In early July, I attended my very first convention, Anime Midwest, and I can definitely say that I had a blast.
The wide array of panels to attend like those for star voice actors such as Chuck Huber and Greg Ayres rarely left any moments of boredom, and the thousands of other anime fans to interact with definitely make me anxious to attend even more cons, though this probably won’t be for a little while since my lack of control over my wallet when surrounded by awesome anime merch may have drained my funds a tad too much.
However, my favorite part of Midwest was definitely the Studio Trigger Q&A panels.
Trigger, made famous by their popular original anime such as Little Witch Academia, Kill la Kill, and Kiznaiver, have stolen the spotlight of the anime industry over the past few years, and, as one of my personal favorite studios lately, I was psyched to learned more about the creative processes behind their works.
Additionally, Trigger held not just one, but two panels during their time at Midwest, one being a general Q&A panel, and the other focusing specifically on Kill la Kill, Trigger most popular product. Members of the panel included Trigger Creative Officer Hiromi Wakabayashi, Kill la Kill outfit designer Shigeto Koyama, and character designer Sushio.
One of the big concepts focused on during these panels was how Trigger goes about creating a new series and what they do during pre-production.
They noted that Trigger tends to spend a bit more time on pre-production than other studios, making sure that every detail is set in place before the project ever goes to animation. They cited Kill la Kill as an example, whose pre-production began directly after Gainax’s Panty & Stocking with Garterbelt back in 2010, nearly three whole years before Kill la Kill aired. Granted, this could be an outlier since they also stated that Trigger was founded for the immediate purpose of creating Kill la Kill, but this is still quite an extensive pre-production time, and it definitely shows in the quality of the series. They also referenced the design of Senketsu specifically, whose final form was achieved only after an entire year of design changes.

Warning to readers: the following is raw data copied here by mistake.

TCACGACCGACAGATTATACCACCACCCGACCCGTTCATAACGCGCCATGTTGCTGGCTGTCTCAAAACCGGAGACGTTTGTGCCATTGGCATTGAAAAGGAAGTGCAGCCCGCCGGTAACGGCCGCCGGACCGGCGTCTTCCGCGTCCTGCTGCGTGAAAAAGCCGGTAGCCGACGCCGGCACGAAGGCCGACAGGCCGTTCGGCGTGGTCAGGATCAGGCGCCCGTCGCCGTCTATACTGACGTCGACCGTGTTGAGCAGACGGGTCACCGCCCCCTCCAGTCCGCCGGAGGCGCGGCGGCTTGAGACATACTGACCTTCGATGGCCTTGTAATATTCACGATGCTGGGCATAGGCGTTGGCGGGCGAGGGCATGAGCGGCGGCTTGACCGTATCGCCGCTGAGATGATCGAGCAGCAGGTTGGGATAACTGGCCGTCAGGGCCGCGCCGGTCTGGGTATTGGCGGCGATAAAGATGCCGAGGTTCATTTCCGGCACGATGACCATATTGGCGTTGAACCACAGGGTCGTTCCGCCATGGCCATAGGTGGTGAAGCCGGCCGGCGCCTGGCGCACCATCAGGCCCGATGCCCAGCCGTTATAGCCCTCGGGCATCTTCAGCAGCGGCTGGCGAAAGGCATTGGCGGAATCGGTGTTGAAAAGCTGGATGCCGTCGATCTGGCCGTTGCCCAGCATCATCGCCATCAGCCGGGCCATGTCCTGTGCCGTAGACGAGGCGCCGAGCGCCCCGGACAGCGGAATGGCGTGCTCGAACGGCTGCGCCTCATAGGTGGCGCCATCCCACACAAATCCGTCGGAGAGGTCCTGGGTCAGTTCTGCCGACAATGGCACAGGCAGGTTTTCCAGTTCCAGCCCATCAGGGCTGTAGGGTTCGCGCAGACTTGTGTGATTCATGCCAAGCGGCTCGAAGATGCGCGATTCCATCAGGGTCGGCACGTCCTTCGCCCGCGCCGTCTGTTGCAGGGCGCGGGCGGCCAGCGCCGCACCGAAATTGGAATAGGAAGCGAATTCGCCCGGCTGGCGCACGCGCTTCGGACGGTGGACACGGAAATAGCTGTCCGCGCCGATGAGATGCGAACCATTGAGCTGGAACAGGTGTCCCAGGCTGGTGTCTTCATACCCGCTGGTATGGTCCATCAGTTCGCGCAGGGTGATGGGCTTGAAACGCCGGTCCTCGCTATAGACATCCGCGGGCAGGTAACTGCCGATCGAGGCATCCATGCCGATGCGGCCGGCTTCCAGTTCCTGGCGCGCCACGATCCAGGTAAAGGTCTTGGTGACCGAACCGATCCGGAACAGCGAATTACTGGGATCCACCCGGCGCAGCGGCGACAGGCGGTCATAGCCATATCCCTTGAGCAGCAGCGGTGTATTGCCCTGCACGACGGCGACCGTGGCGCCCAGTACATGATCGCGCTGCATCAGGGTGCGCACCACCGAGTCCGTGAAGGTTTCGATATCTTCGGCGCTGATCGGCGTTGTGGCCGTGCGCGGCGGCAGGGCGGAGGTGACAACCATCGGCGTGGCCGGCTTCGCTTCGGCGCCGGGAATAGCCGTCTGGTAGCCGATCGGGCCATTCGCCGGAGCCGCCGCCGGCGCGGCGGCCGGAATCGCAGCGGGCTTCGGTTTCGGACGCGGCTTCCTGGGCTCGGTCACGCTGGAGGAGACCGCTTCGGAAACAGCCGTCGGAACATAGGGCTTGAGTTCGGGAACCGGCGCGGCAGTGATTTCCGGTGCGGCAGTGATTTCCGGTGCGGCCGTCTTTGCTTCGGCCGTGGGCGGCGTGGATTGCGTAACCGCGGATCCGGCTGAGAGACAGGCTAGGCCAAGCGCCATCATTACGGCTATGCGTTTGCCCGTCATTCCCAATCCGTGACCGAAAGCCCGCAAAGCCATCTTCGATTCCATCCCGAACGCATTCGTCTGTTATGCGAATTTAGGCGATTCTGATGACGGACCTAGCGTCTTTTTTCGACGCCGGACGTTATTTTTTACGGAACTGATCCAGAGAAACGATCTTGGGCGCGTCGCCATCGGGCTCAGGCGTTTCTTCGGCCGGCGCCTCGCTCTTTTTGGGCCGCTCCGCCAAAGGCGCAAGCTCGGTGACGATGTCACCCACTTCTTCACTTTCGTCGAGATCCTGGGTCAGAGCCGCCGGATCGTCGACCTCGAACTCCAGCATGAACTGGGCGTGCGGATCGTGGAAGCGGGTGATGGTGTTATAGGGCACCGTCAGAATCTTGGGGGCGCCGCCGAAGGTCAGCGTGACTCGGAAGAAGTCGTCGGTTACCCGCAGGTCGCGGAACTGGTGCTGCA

Another element at the core of Trigger’s personality as a studio is their huge emphasis on design.
One of the practices they use, in particular with Kill la Kill, is bringing together an entire team of 4-5 character designers to sit down and draw characters and other art assets for the series during pre-production, instead of a solo character designer working on everything or individual designers working separately. According to Trigger, having multiple designers gives the characters more individuality, allowing them to stand out much more against characters being created by other studios. Whether you’re a fan of Trigger or not, the one thing you can definitely say about them is that they are anything but generic in terms of design. Sessions like these are where Yoh Yoshinari, director of Little Witch Academia, came up with the designs for the scissor blade and Satsuki’s Bakuzan.